In 2010, Experian Hitwise, a part of Experian Marketing Services, analyzed the top 1,000 search terms in 2010. For the second straight year, Facebook was the number-one term people searched. But more importantly, Hitwise documented an important shift in online behavior. For the first time, Facebook was ranked the top-visited website, accounting for 8.93 percent of all U.S. visits between January and November 2010. Facebook surpassed Google, signaling a shift in attention from search to social. Google is quite aware that individuals are increasingly relying on their social networks for just about everything. Over the years, the company has introduced a series of socialized products such as Social Search, GoogleWave, and GoogleBuzz only to learn that developing products with an engineering focus was no match for a social network that placed people and their relationships front and center.

Don’t count Google out, though. In 2011, it introduced Google Plus (or Google+) and became the fastest social network to reach 10 million users. In just 16 days it accomplished what took Facebook 852 days and Twitter 780 days. Innovation is constant, however, and regardless of the network de jour, people are learning that online connections are just a way of life.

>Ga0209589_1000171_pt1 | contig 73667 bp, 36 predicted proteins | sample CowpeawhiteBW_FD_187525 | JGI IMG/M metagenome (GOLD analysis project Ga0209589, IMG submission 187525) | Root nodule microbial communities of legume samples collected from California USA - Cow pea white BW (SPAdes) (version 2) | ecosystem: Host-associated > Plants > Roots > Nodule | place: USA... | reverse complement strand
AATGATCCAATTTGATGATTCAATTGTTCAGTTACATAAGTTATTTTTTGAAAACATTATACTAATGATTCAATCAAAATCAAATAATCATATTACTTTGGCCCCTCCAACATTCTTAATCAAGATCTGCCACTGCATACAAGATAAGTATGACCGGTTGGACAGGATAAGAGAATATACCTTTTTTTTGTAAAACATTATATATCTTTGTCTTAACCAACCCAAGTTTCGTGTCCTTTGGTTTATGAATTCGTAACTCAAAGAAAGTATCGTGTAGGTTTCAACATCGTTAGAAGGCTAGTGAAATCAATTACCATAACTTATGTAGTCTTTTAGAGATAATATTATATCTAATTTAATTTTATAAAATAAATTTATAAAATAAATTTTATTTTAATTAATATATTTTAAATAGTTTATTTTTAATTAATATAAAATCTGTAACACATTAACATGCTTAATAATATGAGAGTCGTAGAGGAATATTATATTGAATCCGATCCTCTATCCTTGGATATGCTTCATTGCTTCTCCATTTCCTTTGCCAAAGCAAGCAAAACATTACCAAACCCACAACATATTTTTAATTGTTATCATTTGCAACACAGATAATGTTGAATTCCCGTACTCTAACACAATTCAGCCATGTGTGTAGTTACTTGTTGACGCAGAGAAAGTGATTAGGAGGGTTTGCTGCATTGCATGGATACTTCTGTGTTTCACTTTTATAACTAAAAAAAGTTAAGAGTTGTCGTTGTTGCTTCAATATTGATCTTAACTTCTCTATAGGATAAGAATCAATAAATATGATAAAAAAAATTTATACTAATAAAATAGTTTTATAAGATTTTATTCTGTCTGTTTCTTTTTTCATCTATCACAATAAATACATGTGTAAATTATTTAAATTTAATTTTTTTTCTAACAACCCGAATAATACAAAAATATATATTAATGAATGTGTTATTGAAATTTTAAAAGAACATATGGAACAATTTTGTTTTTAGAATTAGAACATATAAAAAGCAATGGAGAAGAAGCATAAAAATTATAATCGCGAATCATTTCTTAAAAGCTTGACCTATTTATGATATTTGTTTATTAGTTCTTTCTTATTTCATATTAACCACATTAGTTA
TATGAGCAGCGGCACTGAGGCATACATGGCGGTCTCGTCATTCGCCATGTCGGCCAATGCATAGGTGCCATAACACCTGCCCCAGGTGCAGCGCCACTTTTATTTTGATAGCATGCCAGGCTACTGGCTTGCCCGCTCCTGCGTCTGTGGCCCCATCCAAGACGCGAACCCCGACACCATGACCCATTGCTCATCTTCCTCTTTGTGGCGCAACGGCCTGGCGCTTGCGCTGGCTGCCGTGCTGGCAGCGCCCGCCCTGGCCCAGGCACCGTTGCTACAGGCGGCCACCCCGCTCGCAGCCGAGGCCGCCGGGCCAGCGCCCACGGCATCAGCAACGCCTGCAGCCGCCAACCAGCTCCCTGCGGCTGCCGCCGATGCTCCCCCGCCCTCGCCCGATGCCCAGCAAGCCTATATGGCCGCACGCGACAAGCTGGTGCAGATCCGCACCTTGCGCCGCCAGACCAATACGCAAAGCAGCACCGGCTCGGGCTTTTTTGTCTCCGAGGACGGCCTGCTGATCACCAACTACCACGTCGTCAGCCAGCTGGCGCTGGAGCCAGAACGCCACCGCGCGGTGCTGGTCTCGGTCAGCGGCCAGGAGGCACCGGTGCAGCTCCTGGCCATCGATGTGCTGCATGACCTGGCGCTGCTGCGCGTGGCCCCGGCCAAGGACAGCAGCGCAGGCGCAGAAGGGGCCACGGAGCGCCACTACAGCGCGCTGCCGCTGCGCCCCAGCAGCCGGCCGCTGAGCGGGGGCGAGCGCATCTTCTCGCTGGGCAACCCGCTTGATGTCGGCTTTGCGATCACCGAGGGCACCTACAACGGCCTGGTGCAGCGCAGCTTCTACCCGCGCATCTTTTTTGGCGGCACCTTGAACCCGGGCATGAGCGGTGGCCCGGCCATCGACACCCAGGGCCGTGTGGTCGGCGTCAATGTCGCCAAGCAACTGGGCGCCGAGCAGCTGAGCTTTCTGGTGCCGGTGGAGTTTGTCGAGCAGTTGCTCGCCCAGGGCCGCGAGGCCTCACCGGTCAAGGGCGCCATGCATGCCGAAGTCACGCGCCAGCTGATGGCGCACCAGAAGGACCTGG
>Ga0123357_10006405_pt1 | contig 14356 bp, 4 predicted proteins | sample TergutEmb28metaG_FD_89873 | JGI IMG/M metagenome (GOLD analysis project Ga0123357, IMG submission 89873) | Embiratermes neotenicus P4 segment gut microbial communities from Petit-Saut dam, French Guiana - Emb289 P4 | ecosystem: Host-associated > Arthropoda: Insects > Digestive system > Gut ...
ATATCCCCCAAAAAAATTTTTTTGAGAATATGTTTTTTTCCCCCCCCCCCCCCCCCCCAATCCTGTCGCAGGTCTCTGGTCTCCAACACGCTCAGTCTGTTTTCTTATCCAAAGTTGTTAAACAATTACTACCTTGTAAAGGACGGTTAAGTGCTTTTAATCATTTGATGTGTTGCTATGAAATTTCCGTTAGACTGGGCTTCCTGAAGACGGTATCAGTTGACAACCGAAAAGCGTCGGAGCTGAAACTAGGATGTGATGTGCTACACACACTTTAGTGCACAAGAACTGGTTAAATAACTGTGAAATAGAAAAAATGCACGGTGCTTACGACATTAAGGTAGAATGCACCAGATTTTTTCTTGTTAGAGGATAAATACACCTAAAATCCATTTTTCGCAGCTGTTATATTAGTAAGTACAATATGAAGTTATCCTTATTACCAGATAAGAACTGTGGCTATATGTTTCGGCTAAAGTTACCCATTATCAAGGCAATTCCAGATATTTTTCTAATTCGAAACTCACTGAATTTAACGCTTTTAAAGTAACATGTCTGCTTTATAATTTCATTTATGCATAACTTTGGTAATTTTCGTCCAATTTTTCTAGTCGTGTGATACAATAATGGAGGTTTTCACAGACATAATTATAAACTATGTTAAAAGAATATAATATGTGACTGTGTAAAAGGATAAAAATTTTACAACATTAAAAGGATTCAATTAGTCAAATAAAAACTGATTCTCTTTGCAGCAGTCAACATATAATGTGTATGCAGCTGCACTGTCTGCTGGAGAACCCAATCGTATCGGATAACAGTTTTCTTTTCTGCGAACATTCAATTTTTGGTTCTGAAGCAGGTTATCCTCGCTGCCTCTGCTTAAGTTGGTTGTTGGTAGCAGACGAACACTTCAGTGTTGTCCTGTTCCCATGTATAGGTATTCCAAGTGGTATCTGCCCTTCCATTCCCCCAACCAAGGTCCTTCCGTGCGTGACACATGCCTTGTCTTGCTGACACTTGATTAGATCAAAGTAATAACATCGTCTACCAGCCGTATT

As a result, budgets and resources for reaching customers should be focused on intercepting consumer attention. While we are seeing businesses shift greater budgets to new media, most decision makers lack the insights necessary to bring meaning and value to these numbers. But that’s why you’re reading this book. It’s not just about moving businesses toward Facebook, Google+ or Twitter; it’s about identifying the various groups of customers within the network, extracting intelligence, and reverse-engineering programs to activate desired responses and outcomes. Basically, start with the end in mind and work backward from there.

Editor’s Note: The above was excerpted with permission of the publisher John Wiley & Sons, Inc., www.wiley.com , from The End of Business As Usual: Rewire the Way You Work to Succeed in the Consumer Revolution by Brian Solis (c) 2012 by Brian Solis.

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Frank Gruber is the cofounder, CEO and Executive Editor of Tech.Co (formerly Tech Cocktail). He is the author of the book, Startup Mixology, Tech Cocktail’s Guide to Building, Growing, and Celebrating Startup Success. He is also a startup advisor and investor to startups.

Find Frank Gruber online and follow him on Twitter at @FrankGruber.